American Museum of Natural History
No matter which wing you wander through or where your curiosities lie (dinosaurs, gems or something else entirely), it’s hard to explore the American Museum of Natural History without being awestruck. You’ll immediately spot the rotunda’s hulking Barosaurus skeleton replica, but delving further into the museum’s collection, you’ll find actual specimens, such as Deinonychus, in the fourth-floor fossil halls. When you tire of dinos, head to the human-origins and culture halls to learn more about our evolutionary history, or gawk at the famed 94-foot-long blue-whale model in the Milstein Hall of Ocean Life. Lastly, don’t miss the Rose Center for Earth & Space, where you can discover the universe via 3-D and light shows in the IMAX auditorium and the Hayden Planetarium.
Map out your next trip to Central Park in New York with our handy rundown of the park’s must-see attractions. Whether you’re looking for free things to do, a serene picnicking spot, an off-the-beaten-path area or a historical monument, we’ve got you covered. You’ll also find the lowdown on tourist attractions—the Central Park Zoo, boat rides on the Lake, the Bow Bridge, Belvedere Castle—that are perfect for out-of-town friends and family.
Empire State Building
While no longer the tallest building in America–or New York for that matter–the 1,454 foot tall Art Deco skyscraper looms as large as ever in the city’s iconic skyline. Built in 1931 over the course of just 11 months, the Empire State Building was a feat of American engineering, that remains one of the most visited attractions in New York for its spectacular 360-degree views. With so many clamouring for the chance to take the 25-minute elevator ride to the open air observation deck on the 86th floor ($32, seniors $29, children $26), it’s best to arrive early, between opening at 8am and noon. If that’s not a high enough altitude for you then opt for a trip on the manually operated elevator–be sure to quiz your conductor on facts about the building–to the 102nd floor indoor observation deck ($52, seniors $49, children $46) for views of the entire Central Park and sites up to 80 miles away. If you’re looking to have your own romantic Sleepless in Seattle moment, or just want to stand below the spectacular lights at night, and not worry about the long lines then splurge for the VIP express option ($65).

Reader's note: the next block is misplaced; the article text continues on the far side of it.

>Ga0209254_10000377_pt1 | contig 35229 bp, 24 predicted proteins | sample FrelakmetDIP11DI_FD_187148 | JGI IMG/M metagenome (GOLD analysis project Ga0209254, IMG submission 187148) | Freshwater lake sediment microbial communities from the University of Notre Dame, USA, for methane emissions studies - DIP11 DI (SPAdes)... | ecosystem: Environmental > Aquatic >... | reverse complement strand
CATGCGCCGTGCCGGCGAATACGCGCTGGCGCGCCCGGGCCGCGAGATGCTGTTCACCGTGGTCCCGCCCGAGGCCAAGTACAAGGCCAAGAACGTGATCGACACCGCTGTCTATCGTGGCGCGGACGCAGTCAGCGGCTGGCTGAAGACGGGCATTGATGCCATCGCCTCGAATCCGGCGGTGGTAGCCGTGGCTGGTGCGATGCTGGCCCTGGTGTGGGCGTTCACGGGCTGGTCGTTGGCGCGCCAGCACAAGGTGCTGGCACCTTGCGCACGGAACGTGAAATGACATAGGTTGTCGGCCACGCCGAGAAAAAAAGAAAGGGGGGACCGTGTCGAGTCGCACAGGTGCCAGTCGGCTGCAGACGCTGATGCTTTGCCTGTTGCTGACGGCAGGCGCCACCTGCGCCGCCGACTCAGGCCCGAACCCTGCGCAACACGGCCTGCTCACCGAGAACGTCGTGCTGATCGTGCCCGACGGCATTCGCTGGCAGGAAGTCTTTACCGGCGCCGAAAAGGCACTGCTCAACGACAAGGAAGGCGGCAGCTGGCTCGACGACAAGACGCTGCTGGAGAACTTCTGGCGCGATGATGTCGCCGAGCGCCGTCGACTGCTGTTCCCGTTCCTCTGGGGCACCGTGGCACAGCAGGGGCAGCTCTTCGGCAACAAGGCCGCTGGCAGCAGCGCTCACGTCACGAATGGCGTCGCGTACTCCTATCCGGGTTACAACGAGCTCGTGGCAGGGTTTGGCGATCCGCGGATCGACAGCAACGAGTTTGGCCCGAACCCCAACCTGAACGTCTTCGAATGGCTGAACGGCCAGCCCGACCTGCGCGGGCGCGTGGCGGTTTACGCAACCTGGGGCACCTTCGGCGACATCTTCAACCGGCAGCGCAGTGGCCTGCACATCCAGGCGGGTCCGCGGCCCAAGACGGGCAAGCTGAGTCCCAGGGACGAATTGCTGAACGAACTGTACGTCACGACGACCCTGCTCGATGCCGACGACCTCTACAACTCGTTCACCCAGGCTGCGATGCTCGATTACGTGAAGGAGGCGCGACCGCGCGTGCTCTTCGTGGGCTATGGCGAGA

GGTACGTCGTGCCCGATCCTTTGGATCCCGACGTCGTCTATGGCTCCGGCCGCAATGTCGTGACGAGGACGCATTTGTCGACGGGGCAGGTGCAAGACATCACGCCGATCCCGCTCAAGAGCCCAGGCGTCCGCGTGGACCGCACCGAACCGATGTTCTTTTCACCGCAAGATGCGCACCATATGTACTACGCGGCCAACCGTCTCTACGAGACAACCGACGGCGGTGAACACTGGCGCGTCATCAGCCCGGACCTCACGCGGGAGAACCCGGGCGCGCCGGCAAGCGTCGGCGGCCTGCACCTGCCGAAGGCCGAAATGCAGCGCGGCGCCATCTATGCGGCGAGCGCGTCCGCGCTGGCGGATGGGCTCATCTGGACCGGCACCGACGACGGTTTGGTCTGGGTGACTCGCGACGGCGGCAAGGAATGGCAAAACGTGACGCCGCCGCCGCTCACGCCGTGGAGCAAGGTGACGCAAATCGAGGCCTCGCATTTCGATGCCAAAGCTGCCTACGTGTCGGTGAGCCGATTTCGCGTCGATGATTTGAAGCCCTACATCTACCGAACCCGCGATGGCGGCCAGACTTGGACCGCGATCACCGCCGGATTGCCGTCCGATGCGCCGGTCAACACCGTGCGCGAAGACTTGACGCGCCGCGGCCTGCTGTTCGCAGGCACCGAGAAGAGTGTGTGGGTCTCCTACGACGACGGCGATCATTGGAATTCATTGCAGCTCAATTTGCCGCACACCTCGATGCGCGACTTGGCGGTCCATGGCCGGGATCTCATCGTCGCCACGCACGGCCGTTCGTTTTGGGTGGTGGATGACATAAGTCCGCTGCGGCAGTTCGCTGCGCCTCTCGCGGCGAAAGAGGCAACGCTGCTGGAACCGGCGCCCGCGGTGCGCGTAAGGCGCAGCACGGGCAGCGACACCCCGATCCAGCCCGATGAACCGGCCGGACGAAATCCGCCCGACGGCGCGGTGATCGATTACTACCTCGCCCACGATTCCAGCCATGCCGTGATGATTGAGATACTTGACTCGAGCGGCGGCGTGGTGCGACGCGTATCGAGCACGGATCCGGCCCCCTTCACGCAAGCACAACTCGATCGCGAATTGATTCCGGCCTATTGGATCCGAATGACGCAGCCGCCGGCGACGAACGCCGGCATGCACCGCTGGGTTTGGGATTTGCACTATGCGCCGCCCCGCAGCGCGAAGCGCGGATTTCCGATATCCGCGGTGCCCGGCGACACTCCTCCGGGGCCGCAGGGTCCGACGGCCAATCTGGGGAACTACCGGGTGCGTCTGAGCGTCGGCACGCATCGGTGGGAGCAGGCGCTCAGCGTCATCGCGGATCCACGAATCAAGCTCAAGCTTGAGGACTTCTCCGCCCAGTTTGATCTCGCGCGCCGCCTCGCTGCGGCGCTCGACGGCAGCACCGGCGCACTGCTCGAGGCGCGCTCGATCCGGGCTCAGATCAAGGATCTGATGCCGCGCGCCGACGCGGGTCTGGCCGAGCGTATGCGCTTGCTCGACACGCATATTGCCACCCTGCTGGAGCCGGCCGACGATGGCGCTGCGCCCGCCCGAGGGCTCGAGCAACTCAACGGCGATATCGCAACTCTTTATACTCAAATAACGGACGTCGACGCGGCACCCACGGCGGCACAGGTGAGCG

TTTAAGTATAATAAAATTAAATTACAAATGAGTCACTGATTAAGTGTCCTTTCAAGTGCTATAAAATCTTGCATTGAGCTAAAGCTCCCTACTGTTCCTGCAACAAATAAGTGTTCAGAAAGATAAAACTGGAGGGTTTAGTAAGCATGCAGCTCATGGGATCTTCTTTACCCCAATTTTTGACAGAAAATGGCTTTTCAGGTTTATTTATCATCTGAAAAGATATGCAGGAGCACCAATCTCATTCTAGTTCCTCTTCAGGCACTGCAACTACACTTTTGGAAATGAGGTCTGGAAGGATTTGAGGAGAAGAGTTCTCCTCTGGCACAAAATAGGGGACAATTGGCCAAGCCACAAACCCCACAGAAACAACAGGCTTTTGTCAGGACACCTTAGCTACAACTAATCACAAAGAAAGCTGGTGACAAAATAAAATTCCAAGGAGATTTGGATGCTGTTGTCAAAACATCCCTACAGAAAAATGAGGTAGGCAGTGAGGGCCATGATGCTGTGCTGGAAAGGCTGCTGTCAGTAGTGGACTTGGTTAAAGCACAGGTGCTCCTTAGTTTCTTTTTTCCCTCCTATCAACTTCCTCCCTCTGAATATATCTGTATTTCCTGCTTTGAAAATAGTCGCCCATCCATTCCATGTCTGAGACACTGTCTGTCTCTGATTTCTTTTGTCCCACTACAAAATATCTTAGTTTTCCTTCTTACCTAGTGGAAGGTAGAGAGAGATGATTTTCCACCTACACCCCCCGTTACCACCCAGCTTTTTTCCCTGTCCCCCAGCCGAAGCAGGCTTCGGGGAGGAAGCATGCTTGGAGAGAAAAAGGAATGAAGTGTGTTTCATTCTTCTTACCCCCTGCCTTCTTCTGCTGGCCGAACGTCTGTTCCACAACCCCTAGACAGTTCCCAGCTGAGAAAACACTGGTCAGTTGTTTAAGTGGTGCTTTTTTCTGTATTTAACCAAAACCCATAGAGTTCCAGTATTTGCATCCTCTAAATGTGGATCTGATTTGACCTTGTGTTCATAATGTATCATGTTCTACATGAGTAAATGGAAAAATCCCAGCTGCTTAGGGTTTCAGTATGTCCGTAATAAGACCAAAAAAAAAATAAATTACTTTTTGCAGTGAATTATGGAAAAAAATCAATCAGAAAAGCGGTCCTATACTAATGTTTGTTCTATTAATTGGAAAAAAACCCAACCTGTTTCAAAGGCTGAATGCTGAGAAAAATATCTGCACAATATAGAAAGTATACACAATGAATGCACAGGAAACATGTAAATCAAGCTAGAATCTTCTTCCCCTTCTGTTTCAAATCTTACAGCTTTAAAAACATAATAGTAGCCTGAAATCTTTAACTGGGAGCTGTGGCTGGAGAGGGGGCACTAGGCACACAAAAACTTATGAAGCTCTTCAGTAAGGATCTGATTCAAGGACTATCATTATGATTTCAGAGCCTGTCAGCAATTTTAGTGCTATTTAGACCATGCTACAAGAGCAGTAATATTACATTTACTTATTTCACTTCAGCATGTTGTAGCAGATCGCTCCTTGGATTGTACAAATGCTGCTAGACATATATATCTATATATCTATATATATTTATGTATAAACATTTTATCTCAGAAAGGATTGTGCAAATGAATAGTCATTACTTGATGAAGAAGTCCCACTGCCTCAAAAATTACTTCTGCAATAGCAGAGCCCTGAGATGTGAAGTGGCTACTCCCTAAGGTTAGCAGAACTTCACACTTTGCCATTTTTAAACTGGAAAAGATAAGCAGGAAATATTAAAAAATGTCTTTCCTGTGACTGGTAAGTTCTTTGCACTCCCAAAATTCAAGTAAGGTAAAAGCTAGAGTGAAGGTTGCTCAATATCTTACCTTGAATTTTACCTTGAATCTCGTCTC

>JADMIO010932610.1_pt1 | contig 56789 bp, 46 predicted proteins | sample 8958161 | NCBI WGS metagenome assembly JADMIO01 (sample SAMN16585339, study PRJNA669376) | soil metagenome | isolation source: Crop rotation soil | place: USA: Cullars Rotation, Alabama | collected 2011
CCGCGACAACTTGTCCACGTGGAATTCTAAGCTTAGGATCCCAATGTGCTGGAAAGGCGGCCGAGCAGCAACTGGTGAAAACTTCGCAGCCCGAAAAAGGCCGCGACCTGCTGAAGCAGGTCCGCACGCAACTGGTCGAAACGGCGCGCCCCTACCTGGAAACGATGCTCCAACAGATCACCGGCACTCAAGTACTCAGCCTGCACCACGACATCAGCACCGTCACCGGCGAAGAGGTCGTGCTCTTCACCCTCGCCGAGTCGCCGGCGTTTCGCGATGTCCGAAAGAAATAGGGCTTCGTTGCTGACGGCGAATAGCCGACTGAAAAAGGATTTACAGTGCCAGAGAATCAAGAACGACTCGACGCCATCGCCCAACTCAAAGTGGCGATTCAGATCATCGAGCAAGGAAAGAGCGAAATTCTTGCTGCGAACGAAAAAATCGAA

The High Line
In a city famously known as a concrete jungle with crowded streets, astronomical property rates and few green spaces, the High Line is a key example of New York’s willingness to transform, adapt and innovate. When it first opened to the public in 2009 the 1.45 mile long park, which was created entirely on an abandoned elevated train track, beautified the otherwise industrial West Side neighborhoods (Meatpacking, Chelsea, Hudson Yards) it snakes over. Today millions clamour for the dazzling views of the Hudson River, downtown New York’s skyline and, for some voyeurs, the guest rooms at the Standard Hotel. Artists, who were already flocking to Chelsea’s gallery scene, have found an appreciative audience with massive murals, abstract sculptures and a few performance pieces cropping up around and within view of the park. Recently one of the city’s most distinguished cultural institutions The Whitney Museum of American Art recently moved within view of The High Line.
The spot is most popular during the warm months. While the flowers and plants–a selection that is mostly indigenous to the region–are in bloom, the wood lounge chairs are coveted. Something about the smell of fresh greenery makes treats from artisanal vendors selling ice cream and original sodas taste all the more refreshing. During certain evenings the Amateur Astronomer Association leads free star gazing nights and lively cultural happenings like latin dance nights. The best part, however, has to be the people watching: Grab a seat on the stairs over looking busy Tenth Avenue and see locals and visitors from all walks of life milling their way about the city.